Posted: Wed Feb 25, 2009 10:33 am Post subject: Good Explanation of Monoclonal Antibodies and Virus Picture
There are two sections to a virus: The peanut shaped head and the neck (or tail). The head mutates quickly while the neck portion is invariable (does not change).
The monoclonal antibodies attach themselves to the neck of the A-type virus particles and prevent them from changing shape. The viruses are unable to enter the cell if they cannot change shape. "An important goal is to redirect the immune response of vaccines to this invariable region of the hemagglutinin to try to obtain durable lifelong immunity," according to Dr. Marasco, Jianhua Sui, M.D., Ph.D.
By studying tens of billions of monoclonal antibodies produced in bacterial viruses, Dr. Marasco and other Dana-Farber colleagues found 10 antibodies active against the four major strains of H5N1 avian influenza viruses. Three of these antibodies had broader neutralization capabilities against representative strains of other known influenza A viruses.
This means there antibodies were effective against the seasonal H1 viruses, the H1 virus that caused the 1918 pandemic and the highly pathogenic avian H5 subtypes—but none of the viruses containing the six Group 2 HAs.
When they surveyed more than 6,000 available HA genetic sequences of the 16 HA subtypes, they found the pockets to be very similar within each Group but to be significantly different between the two Groups. The genetically stable pockets, they note, may be a result of evolutionary constraints that enable virus-cell fusion. This could also explain why they did not detect so-called escape mutants, viruses that elude the monoclonal antibodies through genetic mutation.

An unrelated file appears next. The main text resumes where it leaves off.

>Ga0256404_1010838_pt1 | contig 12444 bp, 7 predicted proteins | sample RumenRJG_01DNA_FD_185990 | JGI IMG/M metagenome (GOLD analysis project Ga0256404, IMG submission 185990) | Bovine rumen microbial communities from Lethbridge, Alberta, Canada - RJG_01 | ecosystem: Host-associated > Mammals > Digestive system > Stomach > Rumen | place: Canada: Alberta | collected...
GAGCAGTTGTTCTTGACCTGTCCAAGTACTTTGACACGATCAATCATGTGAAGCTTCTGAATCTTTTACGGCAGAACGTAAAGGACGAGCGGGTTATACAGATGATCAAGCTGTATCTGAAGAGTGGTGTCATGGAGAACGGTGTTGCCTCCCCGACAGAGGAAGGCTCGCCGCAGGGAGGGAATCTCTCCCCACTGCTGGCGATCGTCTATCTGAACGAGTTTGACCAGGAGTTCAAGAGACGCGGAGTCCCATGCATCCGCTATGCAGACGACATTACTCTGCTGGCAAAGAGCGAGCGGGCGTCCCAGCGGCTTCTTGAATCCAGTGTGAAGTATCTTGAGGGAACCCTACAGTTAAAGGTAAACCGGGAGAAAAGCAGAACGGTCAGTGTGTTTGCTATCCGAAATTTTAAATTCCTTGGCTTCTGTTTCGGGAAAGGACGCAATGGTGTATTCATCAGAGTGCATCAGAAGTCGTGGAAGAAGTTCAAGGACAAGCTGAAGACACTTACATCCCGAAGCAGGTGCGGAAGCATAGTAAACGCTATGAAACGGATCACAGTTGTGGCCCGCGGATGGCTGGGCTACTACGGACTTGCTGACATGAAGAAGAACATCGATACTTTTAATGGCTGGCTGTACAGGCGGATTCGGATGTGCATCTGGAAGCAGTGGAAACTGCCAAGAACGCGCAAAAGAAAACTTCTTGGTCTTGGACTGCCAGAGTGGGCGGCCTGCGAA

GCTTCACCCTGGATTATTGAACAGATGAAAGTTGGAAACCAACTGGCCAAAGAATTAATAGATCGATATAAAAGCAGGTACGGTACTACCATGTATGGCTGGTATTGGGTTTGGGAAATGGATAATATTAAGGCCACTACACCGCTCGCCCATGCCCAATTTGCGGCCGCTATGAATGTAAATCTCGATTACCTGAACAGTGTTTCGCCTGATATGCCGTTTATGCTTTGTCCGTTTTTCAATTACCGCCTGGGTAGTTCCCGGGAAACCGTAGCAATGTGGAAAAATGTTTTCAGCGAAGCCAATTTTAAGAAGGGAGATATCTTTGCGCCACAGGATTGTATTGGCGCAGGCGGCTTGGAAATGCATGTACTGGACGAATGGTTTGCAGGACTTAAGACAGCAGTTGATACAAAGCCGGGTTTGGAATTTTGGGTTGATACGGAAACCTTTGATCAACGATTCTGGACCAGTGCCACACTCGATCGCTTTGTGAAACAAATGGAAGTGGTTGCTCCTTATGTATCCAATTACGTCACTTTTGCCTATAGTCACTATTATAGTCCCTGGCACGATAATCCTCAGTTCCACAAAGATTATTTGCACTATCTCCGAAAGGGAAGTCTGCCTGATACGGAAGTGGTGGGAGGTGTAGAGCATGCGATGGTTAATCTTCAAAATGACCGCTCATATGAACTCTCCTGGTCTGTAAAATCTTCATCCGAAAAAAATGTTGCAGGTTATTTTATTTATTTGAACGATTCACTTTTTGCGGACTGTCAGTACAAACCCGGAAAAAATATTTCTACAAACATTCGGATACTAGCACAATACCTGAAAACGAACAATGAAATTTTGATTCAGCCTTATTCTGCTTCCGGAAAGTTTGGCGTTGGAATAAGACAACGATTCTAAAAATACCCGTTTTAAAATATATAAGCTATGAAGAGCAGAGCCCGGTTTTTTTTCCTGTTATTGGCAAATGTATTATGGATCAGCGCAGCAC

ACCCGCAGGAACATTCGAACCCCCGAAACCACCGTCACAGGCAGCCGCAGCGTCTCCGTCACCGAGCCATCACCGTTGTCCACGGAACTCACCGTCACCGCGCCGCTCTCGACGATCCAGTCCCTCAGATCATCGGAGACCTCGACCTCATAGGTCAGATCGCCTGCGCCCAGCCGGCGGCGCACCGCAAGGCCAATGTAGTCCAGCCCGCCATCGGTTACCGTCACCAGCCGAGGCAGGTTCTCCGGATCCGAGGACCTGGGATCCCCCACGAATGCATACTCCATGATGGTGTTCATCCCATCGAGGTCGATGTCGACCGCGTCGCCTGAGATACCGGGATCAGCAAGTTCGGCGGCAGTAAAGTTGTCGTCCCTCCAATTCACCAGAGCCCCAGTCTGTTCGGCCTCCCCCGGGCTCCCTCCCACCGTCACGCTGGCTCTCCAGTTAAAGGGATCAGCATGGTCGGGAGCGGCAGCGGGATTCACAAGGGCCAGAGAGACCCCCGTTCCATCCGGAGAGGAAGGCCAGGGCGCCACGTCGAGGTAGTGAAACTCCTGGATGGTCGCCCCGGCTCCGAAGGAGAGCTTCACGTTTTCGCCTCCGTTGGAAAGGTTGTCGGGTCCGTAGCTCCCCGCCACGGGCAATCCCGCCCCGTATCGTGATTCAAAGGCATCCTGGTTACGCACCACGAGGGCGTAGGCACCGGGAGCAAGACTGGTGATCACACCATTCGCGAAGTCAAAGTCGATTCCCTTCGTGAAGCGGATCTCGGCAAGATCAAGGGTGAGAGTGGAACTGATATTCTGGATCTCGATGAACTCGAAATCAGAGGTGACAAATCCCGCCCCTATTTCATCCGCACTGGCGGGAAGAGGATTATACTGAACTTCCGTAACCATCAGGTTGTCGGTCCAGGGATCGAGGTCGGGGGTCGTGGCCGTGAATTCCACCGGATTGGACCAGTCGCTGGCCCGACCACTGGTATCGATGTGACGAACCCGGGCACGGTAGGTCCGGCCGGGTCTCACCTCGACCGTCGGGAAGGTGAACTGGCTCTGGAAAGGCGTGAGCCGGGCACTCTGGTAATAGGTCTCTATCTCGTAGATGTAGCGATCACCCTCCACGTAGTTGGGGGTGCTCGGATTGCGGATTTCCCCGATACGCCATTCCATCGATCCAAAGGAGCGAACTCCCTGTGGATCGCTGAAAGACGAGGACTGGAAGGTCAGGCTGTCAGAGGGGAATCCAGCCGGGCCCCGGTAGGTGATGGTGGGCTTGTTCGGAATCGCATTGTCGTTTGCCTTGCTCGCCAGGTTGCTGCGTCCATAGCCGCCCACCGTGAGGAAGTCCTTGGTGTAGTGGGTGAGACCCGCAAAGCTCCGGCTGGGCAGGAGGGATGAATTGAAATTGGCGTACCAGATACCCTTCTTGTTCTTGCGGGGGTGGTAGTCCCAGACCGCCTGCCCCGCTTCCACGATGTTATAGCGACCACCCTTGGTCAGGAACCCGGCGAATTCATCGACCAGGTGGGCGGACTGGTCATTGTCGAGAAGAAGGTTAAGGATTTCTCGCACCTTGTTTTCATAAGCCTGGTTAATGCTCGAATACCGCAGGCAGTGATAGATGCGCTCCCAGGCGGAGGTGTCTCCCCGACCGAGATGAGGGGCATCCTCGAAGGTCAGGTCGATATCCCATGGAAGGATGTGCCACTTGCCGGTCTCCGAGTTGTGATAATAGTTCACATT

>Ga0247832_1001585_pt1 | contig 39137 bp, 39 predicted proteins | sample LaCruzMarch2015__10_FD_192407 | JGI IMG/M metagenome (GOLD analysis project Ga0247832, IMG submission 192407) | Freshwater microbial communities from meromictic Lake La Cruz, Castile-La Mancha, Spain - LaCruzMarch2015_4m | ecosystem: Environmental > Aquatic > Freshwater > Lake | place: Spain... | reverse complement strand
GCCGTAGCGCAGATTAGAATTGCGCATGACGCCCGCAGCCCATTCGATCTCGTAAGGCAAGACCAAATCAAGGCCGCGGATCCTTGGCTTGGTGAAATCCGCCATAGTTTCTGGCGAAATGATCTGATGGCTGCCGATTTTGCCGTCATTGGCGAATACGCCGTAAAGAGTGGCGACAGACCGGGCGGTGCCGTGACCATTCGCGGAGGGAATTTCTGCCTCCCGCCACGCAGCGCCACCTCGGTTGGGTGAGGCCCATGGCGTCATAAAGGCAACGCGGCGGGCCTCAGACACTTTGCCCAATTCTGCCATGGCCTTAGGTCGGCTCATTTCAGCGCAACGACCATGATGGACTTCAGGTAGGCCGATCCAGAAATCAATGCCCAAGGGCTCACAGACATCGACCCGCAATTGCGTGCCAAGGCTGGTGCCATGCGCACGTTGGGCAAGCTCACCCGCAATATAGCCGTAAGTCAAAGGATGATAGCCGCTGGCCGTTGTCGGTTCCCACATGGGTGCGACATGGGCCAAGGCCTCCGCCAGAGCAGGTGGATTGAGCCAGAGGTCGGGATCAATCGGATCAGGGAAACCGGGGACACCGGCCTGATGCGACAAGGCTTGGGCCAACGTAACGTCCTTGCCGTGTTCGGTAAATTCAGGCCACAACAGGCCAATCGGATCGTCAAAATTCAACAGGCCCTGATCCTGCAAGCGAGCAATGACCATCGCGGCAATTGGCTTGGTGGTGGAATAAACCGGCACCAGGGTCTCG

Simultaneously, Dr. Marasco’s group teamed up with Robert C. Liddington, Ph.D., professor and chair of the Infectious and Inflammatory Disease Center at Burnham, to determine the atomic structure of one of their monoclonal antibodies bound to the H5N1 HA. Their detailed picture shows one arm of the antibody inserted into a genetically stable pocket in the neck of the HA protein, an interaction that blocks the shape change required for membrane fusion and virus entry into the cell.
"One of the most remarkable findings of our work is that we identified a highly conserved region in the neck of the influenza hemagglutinin protein to which humans rarely make antibodies," says Dr. Marasco. "We believe this is because the head of the hemagglutinin protein acts as a decoy by constantly undergoing mutation and thereby attracting the immune system to produce antibodies against it rather than against the pocket in the neck of the protein."
You cannot post new topics in this forum You cannot reply to topics in this forum You cannot edit your posts in this forum You cannot delete your posts in this forum You cannot vote in polls in this forum